Such systems are already in operation in several countries, including Australia, New Zealand, Sweden, Germany and the US. In Ireland, newly qualified drivers must abide by lower drink-drive limits and, like the UK, have a lower penalty point threshold before they lose their licence.
Why is the government considering graduated licences?
Graduated licences are seen as a potential way to tackle the disproportionate number of young people involved in crashes.
According to road safety charity Brake, young and novice drivers aged 17-24 make up 7% of licence holders but are involved in a quarter of the injury collisions and 24% of fatal collisions on Britain’s roads. They are also four times more likely to be involved in a fatal crash when carrying passengers of a similar age than if they are driving alone.
Campaigners say that among the reasons for these disproportionate casualty numbers are an underestimation of how challenging it is to drive and overestimation of their abilities, which makes young motorists more likely to engage in dangerous driving behaviours, and more at risk of being distracted by passengers.
They believe that more comprehensive instruction and restrictions on new young drivers could help address this and bring down injury and death among younger road users.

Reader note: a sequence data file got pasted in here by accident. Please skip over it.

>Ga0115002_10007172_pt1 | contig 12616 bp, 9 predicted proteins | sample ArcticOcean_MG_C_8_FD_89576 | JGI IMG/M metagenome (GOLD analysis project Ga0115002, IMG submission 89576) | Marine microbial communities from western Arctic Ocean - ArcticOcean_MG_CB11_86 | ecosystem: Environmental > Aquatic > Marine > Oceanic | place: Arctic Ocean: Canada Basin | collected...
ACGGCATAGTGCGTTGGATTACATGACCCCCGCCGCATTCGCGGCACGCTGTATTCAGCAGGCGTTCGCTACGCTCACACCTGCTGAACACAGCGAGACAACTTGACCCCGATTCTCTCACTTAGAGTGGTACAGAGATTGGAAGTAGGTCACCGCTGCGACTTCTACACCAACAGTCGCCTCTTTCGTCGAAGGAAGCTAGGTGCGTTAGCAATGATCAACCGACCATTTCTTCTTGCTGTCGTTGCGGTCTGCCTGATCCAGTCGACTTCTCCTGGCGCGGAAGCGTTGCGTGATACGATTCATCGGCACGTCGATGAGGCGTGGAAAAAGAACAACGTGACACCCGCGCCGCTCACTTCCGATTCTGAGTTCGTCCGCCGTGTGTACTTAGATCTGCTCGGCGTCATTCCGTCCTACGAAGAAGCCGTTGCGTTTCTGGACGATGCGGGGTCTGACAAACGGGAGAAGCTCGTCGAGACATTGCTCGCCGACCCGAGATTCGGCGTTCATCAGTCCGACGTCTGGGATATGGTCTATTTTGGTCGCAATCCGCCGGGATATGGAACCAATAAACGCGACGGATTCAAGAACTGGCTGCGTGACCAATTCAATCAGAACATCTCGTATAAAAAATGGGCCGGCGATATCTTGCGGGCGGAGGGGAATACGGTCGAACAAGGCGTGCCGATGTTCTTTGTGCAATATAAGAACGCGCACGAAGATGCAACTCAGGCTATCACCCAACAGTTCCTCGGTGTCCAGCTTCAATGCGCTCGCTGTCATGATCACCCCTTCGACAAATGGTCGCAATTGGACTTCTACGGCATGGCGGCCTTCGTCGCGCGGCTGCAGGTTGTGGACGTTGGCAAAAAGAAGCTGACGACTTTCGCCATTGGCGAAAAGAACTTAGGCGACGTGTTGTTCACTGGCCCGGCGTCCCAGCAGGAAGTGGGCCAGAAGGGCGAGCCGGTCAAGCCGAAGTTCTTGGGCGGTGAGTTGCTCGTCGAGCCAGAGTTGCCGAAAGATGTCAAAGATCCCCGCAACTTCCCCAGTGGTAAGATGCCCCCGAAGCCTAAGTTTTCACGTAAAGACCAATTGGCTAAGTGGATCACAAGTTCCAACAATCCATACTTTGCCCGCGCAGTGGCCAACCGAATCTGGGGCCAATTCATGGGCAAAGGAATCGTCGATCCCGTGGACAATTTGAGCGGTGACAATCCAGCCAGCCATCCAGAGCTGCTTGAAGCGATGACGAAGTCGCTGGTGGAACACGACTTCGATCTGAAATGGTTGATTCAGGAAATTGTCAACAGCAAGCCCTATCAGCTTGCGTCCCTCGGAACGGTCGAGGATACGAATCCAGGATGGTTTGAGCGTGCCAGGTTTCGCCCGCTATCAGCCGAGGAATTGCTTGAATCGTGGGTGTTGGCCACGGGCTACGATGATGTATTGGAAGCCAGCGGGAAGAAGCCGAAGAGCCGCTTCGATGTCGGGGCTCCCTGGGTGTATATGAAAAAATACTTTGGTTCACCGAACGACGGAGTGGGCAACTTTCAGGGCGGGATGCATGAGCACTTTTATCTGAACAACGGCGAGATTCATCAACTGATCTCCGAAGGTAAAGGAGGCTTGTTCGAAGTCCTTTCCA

Are there drawbacks to graduated licences?
This isn’t the first time the government has considered graduated licensing. Most recently the idea was raised but abandoned in 2020 when Theresa May was Prime Minister.
At the time, concerns were raised around how such a scheme could limit young drivers’ freedom of movement and access to work and education. There were fears that restrictions and curfews could affect younger people’s ability to get to and from jobs with late-night hours, such as in hospitality. It was also suggested that limiting passengers could affect young people who car share to get to work, university or college.
Although proposals have previously faced problems, Holden said he was determined to improve road safety for young motorists and, according to the Times, the latest discussions have the backing of Chief Constable Jo Shiner, the road policing spokeswoman for the National Police Chiefs’ Council, who said: “I am very openly a supporter of the graduated driving licence.”
What have the DfT and experts said?